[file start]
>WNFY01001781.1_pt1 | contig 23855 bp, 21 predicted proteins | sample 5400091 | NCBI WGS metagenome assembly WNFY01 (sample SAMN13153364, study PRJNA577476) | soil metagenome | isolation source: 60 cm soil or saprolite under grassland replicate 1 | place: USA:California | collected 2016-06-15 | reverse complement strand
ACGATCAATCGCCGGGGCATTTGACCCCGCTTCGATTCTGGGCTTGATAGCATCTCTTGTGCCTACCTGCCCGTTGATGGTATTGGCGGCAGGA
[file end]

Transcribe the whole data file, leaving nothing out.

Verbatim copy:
>WNFY01001781.1_pt1 | contig 23855 bp, 21 predicted proteins | sample 5400091 | NCBI WGS metagenome assembly WNFY01 (sample SAMN13153364, study PRJNA577476) | soil metagenome | isolation source: 60 cm soil or saprolite under grassland replicate 1 | place: USA:California | collected 2016-06-15 | reverse complement strand
ACGATCAATCGCCGGGGCATTTGACCCCGCTTCGATTCTGGGCTTGATAGCATCTCTTGTGCCTACCTGCCCGTTGATGGTATTGGCGGCAGGA